She serves as the co-chair of the American Academy of Religion’s Religion and Politics Section and is a member of the Academy’s Religion, Social Conflict and Peace Section. She is a past board member of the National Association for Community Mediation, National Coalition for Dialogue and Deliberation and serves on the Higher Education Advisory Council for Interfaith Youth Corps, and Advisory Council for Peace and Conflict Resolution at the Tanenbaum Center and past chair of the Pasadena Commission on the Status of Women. She served on the Teaching Team for the Luce American Academy of Religion Summer Seminar on Religious Pluralism and Comparative Theologies.
She is a regular blogger for Muslim Voices, Feminist. Com, Huffington Post and has been featured in the Los Angeles Times, on NPR, PBS, on the Tavis Smiley show and has been quoted by print and news media around the globe. Her speaking schedule has included keynotes and named lectures around the country at major universities including La Sierra University, University of Southern California, Harvard University, Boston Theological Seminary, University of Toledo, Eastern Mennonite University and her alma mater, Guilford College.
She is a 1995 graduate of Guilford College where she received the Oexmann Fellowship for community based mediation and was awarded the 2012 Young Alumni Achievement Award. She is a 2000 graduate of Indiana University Maurer School of Law where she was a teaching fellow in the area of mediation and ran the university’s mediation program. She also has appointments as extended faculty at Claremont Graduate School of Religion.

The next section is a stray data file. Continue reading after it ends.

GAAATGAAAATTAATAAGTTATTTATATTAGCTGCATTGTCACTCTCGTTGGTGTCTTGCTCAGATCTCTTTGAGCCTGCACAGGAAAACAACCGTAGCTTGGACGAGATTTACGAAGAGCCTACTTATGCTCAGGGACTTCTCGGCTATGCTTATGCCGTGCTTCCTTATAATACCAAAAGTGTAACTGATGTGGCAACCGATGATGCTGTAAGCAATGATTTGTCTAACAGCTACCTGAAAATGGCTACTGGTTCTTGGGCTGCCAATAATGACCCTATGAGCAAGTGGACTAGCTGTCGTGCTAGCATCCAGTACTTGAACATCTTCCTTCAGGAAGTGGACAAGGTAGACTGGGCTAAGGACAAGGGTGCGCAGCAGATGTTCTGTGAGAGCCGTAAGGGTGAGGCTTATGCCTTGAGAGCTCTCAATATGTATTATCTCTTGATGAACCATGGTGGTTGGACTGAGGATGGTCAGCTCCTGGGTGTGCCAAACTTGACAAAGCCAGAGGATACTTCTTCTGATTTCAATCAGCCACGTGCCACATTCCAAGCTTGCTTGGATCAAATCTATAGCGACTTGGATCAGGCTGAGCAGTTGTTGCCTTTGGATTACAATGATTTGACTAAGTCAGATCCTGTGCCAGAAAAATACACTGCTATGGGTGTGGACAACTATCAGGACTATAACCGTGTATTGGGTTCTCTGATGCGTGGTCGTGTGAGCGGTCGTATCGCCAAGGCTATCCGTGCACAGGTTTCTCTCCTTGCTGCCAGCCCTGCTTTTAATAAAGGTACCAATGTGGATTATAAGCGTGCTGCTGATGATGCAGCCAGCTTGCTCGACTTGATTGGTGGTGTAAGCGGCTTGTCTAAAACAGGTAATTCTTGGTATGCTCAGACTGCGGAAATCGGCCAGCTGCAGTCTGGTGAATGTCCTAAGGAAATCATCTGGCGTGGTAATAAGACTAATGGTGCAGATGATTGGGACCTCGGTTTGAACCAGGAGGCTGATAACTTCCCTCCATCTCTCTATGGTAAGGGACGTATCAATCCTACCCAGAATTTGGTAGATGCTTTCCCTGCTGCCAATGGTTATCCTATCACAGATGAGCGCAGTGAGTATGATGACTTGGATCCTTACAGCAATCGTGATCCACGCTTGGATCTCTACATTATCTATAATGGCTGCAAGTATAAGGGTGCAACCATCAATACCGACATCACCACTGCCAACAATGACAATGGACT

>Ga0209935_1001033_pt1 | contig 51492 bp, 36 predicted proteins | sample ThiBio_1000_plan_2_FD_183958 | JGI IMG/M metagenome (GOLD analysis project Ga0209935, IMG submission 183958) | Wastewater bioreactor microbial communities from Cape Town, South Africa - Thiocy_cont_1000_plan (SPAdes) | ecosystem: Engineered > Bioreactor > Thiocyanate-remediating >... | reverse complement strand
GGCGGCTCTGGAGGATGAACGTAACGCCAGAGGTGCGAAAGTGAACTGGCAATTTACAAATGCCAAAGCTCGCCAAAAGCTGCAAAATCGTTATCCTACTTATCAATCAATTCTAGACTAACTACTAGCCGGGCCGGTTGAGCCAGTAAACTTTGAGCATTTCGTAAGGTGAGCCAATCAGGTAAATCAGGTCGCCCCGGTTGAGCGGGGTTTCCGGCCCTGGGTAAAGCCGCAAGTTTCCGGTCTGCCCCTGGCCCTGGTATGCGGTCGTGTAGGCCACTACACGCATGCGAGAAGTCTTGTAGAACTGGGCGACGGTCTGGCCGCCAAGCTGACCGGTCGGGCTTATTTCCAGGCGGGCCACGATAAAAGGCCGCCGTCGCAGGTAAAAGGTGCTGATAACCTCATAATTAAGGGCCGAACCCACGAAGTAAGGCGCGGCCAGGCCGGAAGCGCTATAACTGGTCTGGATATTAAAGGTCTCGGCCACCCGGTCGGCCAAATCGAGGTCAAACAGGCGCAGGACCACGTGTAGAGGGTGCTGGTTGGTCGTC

Keynote #3: Engaged Resistance: Muslim Women Responding to and Challenging Islamophobia
Jasmin Zine, Professor, Sociology/Religion & Culture/Muslim Studies Wilfrid Laurier University
Jasmin Zine is a Professor of Sociology & Muslim Studies at Wilfrid Laurier University in Ontario Canada. Her books include the co-edited volume Muslim Women Transnational Feminism and the Ethics of Pedagogy: Contested Imaginaries in Post 9/11 Cultural Practice (2014, Routledge), Islam and the Hinterlands: Muslim Cultural Politics in Canada ( 2012, University of British Columbia Press) and Canadian Islamic Schools: Unraveling the Politics of Faith, Gender, Knowledge and Identity (2009, University of Toronto Press).
She also published numerous journal articles on topics relating to Muslim cultural politics, Muslim women’s studies, cultural studies, Islamic schooling and anti-racism education. She has completed a six year long national study (2009-2015) funded by the Social Sciences and Humanities Research Council (SSHRC) on the impact of 9/11, the ‘war on terror’ and domestic security discourses and policies on Canadian Muslim youth and is currently finishing a book manuscript based on this study tentatively entitled: Under Siege: Islamophobia and the 9/11 Generation.
She has given numerous invited talks and keynotes at conferences and forums in Istanbul, Paris, Vienna, Budapest, Berlin, Amsterdam, Madrid, Cordoba and Cuba, as well as in Pakistan and across the U.S. She is a faculty member in Critical Muslim Studies Institute on Decolonial Struggles and Liberation Theologies in Granada, Spain.